This merits a post in its own right. But here is the really simple version: sit quietly, get comfortable. Observe your breath – don’t force it, simply observe. Feel the air entering your lungs, then pausing, then the exhaling. By the time you do this for a few breaths you will have an avalanche of thoughts tumbling through your head. That is normal. The work is in not engaging those thoughts, but keeping your attention on your breathing. As soon as your mind begins to wander, pay attention to your breath again. Do this for five to ten minutes, preferably every day, and ideally not when you are tired or about to go to bed. Meditation should not send you to sleep, it invigorates the mind. In the beginning this will be hard, don’t be discouraged by the seeming difficulty of ignoring your inner voice, but with a little practice and after two or three weeks you will begin to maintain your attention on your breath for longer, and will also be able to re-focus a lot quicker as soon as the distracting thoughts make themselves known.
If you have made it to number 10, congratulations, you may even have experienced mindfulness while reading!

If you wish to know more or have a question about mindfulness practice and meditation please post it in the comments sections and I will do my best to help out.

I hope you have enjoyed reading these posts. Here are the links to the first three parts in case you missed them. Share them, and all the best as you go about reclaiming your mind!

The awesome things that mindfulness does to your brain!

“You can’t run that fast.

He/She is not going to be interested in you.

You look frumpy.

People are not going to like your haircut.

Your voice sounds funny.

OMG is that a wrinkle???

They will never accept those terms.

Blah blah blah.”

 

“Oh, hello, this is your inner voice speaking.

I am going to make sure you second guess yourself.

I will remind you of the impending dangers, and cause you anxiety about an upcoming event or meeting.

I am your personal reminder to worry, stress. assume.

I am here to tell you a story, to pre-emptively inform you of your story.”

Mindfulness.

Your inner voice is silent. Or at least out of hearing range. There is no pre-written plot here. You chose.
Ok, so what was that all about?
Last week I promised to reveal what happens in your brain when you are “mindful”. What you have just read is an example of what actually happens. Many studies have been done to find out what goes on in your brain during and after meditation. Although meditation is not the same as mindfulness, it is one of the most common – and easiest – ways to practice mindfulness, and develop it. From that practice we can then apply it anytime, anywhere. Next week I will go into more detail about how you can easily begin to develop mindfulness as a habit, but for now, lets get back to the brain.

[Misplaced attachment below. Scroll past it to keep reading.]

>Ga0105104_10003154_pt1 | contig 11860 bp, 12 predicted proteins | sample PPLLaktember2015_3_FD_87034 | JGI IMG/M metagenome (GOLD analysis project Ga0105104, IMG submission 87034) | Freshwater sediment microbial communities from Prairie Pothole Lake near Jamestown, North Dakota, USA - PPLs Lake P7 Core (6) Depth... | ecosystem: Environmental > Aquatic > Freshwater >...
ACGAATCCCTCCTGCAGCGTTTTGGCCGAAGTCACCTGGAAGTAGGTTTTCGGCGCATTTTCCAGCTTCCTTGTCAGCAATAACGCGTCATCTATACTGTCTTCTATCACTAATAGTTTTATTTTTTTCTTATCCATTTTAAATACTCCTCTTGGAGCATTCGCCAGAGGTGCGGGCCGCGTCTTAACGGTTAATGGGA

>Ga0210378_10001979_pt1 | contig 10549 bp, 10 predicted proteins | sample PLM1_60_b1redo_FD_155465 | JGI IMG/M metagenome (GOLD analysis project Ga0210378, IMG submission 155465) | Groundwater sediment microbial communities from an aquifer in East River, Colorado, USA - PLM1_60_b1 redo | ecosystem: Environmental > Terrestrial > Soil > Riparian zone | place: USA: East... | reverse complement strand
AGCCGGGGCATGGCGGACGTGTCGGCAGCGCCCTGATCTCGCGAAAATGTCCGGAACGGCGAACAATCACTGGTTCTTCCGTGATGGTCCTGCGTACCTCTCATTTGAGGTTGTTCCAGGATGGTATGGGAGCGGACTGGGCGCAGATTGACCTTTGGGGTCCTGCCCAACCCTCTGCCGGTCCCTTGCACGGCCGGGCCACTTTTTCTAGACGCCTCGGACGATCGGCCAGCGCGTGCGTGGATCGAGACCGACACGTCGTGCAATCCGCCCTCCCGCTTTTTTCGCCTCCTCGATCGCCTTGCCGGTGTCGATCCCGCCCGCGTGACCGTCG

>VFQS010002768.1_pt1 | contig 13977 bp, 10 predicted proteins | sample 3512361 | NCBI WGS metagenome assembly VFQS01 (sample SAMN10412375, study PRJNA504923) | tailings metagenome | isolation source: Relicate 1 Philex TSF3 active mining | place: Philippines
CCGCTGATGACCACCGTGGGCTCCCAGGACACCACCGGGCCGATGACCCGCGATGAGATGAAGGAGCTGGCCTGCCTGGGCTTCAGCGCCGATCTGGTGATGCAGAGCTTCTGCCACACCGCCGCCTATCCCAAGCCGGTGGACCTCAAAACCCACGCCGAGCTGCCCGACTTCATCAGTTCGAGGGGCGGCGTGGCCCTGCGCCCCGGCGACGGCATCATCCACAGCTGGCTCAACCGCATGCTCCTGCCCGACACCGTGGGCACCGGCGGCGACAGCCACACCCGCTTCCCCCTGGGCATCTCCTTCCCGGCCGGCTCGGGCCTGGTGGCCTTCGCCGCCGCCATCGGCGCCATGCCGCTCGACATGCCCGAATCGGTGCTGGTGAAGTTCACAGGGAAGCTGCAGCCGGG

Two important things happen in your brain during and after meditation or mindfulness practice:

First, the inner voice is muted.

Your inner voice, or story-teller uses the information it receives from your reticular activating system (see my post on this here) to develop stories that are strictly speaking fantasy. These stories are generated by our language centre based on past experiences, assumptions, live information that comes in through our senses, and “stuff” that is floating around in our subconscious.
Mindfulness separates and severs this link.
At first that may sound like a bad thing, but it is not. This severing allows the more evolved parts of our mind to engage with the information that comes in through our senses, and effectively bypasses our more primitive flight-or-fight type brain functions and stop the behavior triggers. So what that really means is that instead of second guessing, doubting or deluding ourselves by way of this creative story-telling , our awareness is actually processing the information that comes in “clean”, in other words, without emotional bias, not altered by our past experiences. It does not mean we don’t “feel” emotion, it simply means the made-up story does not undermine our perception with assumptions. Our inner voice is powerful, and our ability to silence it and bypass it means we will worry less, stress less, abstain from passing judgment preemptively, draw foregone conclusions and so on. It means that we are able to work with untampered information and as a result we will make better decisions. Its that simple, and it has a very direct effect on our body and our health.

The second thing that happens is we become more empathic.

This is not some warm-and-fuzzy theoretical thing, the areas of our brain responsible for empathy and compassion are stimulated and become more active. We are able to connect with our surroundings better (not just people) and it increases our awareness as a part of a greater whole. The benefit of this needs no explanation. Because of this, meditation is being used as a highly effective way of helping people recover from depression – meditation instead of medication!
Although significant and lasting physiological changes to the brain take some time to reach, (the first real changes begin to occur after about two months of regular daily meditation), you can quite literally change the experience of your day on the spot by either meditation or mindfulness exercises. And that does not require preparation.

So in summary, your brain will reconfigure itself to reduce stress and increase health, and you will become a nicer, kinder more authentic person.

I deliberately left the heavy science stuff out, but I will post links next week to some relevant scientific publications and media if you wish to immerse yourself the clinical and detailed explanation (no pseudoscience!). Next week I will show you simple ways to tap into this wonderful state of being, and give you a starting point towards a healthier, happier, mindful life.
Enjoy, share, comment…